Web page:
Optimizing Web Designs for Mobile Devices

Till very recent times, creating a mobile web design that is made to work and look much the way a native application does was the unachievable goal f

Till very recent times, creating a mobile web design that is made to work and look much the way a native application does was the unachievable goal for mobile web designing companies. There are quite a few different templates which try to emulate the feel of the native app but there is still a large difference between web applications and the mobile’s native apps.

The new generation of smart phones though, have allowed web designers to feel free to use more detailed and responsive web sites which feel as though they were made simply for that device. Here are a few advanced pointers shared on TweakYourBiz, which can be used to make better quality web sites for mobile devices.

  • New Types of Calendars

Using a calendar on a mobile device has never been a very convenient experience. Most web designers try to steer clear of calendars and prefer using simplified lists of dates instead.

By using JavaScript and exploiting carousels, calendars can be made very easy to use on mobile devices.

  • Off-Canvas Flyout Content

Off-canvas flyouts are those areas of a web page which are not viewable until an action such as a tap or a swipe is performed. Mobile devices now use off canvas flyouts as their basic navigation system for both native and web-based apps and these have started becoming popular with desktop computers as well.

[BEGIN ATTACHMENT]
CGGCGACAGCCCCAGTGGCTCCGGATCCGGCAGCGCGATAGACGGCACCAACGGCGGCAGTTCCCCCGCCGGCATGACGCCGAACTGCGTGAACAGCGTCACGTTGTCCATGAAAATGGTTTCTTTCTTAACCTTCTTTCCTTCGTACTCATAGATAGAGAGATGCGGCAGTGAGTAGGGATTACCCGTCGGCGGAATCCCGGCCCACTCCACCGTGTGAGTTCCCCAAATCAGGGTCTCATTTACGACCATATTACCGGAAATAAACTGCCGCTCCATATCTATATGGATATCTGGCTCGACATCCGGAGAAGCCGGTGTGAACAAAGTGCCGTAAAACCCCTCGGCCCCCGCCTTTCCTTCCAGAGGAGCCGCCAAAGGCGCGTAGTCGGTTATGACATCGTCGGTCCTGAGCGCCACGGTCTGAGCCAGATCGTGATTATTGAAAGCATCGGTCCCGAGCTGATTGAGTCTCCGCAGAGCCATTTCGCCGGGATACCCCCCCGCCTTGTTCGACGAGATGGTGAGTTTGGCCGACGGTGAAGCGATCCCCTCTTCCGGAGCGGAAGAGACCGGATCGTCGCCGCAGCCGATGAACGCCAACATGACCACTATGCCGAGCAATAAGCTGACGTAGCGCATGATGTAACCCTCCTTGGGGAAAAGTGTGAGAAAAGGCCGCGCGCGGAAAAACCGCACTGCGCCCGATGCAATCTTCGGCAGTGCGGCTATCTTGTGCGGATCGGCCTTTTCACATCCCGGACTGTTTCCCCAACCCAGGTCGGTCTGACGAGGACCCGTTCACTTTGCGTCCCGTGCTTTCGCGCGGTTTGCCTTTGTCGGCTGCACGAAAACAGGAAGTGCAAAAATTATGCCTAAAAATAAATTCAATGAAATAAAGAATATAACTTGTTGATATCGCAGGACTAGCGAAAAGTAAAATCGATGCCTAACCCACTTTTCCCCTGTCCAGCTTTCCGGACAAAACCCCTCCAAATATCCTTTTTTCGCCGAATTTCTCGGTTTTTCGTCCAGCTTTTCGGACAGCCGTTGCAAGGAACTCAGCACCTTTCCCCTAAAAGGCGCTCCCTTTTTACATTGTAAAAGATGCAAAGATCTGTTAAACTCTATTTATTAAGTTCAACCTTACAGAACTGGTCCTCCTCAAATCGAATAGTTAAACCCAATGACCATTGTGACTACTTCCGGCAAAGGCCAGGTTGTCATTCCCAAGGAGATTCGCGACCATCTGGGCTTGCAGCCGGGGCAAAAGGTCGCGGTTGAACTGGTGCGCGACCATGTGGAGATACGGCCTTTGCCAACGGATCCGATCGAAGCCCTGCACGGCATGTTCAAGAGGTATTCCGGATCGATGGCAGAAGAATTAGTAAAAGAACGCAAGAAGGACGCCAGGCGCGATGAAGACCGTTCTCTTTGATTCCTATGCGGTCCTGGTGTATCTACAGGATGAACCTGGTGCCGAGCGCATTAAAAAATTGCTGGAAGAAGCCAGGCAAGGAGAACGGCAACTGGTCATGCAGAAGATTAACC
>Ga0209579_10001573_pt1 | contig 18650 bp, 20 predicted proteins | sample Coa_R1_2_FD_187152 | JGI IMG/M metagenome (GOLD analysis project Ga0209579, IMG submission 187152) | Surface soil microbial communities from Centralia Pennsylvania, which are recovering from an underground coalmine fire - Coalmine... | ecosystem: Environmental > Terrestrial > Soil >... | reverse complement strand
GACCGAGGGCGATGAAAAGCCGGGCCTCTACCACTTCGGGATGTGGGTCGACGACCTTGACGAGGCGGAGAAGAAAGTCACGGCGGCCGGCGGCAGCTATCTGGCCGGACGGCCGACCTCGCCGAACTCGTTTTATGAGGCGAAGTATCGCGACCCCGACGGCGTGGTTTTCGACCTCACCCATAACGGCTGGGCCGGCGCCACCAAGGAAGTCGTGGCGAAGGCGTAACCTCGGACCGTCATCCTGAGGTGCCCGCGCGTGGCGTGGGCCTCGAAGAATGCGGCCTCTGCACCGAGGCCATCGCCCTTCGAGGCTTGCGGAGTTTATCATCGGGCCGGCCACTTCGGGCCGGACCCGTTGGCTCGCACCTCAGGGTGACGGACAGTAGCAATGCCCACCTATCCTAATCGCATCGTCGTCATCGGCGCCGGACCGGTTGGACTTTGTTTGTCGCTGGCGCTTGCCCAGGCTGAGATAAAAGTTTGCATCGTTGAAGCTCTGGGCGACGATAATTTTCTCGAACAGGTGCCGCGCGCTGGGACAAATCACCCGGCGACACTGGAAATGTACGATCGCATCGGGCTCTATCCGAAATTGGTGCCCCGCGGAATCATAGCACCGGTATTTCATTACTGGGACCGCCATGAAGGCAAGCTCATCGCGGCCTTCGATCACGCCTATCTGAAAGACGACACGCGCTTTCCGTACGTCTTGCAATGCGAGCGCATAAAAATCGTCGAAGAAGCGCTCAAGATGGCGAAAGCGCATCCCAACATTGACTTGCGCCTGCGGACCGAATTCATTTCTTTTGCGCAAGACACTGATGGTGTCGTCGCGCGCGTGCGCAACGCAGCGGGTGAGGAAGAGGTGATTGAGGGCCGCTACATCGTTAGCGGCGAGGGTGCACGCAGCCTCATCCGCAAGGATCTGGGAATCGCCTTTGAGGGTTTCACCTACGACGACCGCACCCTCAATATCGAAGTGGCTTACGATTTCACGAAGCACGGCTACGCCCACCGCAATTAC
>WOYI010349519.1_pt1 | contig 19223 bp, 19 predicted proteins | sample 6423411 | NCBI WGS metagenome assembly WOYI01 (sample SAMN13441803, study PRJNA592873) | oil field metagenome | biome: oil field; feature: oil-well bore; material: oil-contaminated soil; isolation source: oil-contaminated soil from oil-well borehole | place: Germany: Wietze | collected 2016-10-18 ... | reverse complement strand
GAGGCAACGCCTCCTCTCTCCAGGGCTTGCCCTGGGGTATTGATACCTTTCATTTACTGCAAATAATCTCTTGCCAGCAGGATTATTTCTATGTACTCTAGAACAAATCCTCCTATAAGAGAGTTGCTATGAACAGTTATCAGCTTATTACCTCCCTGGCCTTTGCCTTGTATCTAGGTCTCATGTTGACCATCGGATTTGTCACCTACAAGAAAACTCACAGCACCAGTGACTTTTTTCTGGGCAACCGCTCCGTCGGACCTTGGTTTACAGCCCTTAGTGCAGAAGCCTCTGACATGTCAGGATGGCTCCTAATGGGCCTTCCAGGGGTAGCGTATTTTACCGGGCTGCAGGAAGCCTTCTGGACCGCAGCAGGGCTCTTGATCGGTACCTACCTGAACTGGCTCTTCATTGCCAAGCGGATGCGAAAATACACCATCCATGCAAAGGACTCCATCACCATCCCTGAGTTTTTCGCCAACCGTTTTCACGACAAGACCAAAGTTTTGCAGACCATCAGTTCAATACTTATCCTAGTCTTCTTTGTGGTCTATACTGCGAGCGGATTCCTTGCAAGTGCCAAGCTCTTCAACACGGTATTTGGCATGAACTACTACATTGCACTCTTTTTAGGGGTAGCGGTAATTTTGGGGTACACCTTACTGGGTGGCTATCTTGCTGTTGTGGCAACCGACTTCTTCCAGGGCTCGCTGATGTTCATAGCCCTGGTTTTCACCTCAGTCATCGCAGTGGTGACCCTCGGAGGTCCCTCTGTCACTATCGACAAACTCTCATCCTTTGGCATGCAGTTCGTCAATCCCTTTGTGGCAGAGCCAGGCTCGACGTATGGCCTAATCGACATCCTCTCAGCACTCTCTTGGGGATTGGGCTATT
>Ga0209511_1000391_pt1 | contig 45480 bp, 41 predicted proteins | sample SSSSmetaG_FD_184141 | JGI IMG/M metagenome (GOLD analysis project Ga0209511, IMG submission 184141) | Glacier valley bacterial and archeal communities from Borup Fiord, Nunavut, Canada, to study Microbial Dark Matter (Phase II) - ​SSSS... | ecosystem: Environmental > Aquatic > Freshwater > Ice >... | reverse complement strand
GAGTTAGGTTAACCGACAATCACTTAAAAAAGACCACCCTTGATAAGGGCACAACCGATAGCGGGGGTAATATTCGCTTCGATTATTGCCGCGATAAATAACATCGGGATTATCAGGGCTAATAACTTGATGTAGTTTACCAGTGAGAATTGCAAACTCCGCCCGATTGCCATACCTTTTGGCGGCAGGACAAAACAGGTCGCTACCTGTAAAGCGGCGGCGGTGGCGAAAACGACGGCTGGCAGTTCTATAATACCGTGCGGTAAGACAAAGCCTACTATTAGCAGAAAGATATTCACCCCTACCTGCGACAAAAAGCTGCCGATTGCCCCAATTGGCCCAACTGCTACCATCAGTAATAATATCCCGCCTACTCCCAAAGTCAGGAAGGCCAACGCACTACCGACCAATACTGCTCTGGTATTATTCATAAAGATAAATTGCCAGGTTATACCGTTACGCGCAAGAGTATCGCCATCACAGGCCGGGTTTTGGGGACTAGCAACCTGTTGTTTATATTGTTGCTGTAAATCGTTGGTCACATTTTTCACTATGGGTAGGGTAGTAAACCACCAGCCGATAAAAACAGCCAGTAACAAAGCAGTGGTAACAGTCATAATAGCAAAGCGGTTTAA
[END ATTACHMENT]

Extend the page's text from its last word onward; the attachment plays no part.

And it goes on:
Generally, off-canvas flyouts are used to lower menus and static content but creatively using these flyouts can really add some extra flavour to your aesthetics as well as create some more dynamic functionality.

Both static and dynamic content can be put off-canvas. Navigation flyouts can be hidden on the right-hand side and you can have a secondary flyout on another side with other details such as history or preferences.

  • Actions (Pinch to Zoom)

For text, having to pinch to zoom is a sign of content and text which has not been properly formatted. However, it is a different case with images. Native applications and maps allow such zooming in but users like doing the same on images on the web. Generally, the entire web page zooms in or out making the experience a little cumbersome.

It is important to note that performance should be taken into consideration and high-end complex designs should be made for devices which can handle the amount of processing power it takes to run such features. Web designing companies generally make device specific websites but it can become a costly affair to customize the mobile web page for every device.

The hammer.js library is a good place to look for how to add the pinch to zoom functionality to viewport constrained images.

  • Image Carousels and Performance

Devices are not generally powerful enough to run such carousels. There needs to be a certain amount of processing power which is required in order to render many images in a row.

Generally, an image is as big as the screen. Now carousels put a hundred similarly sized images next to each other in a row. It will be quite wide.

The big image carousels are more than 80,000 pixels wide. Mobile browsers generally crash or fail when they attempt to render such elements despite there being plenty of empty placeholders without any media content.

You can simplify and optimize the carousel so that inactive slides do not eat space. You can use DOM rewriting properties in order to show images on requests only and this reduce the amount of CPU energy required to render carousels. The size of the page can drop from around 6 MB to 650 kB.
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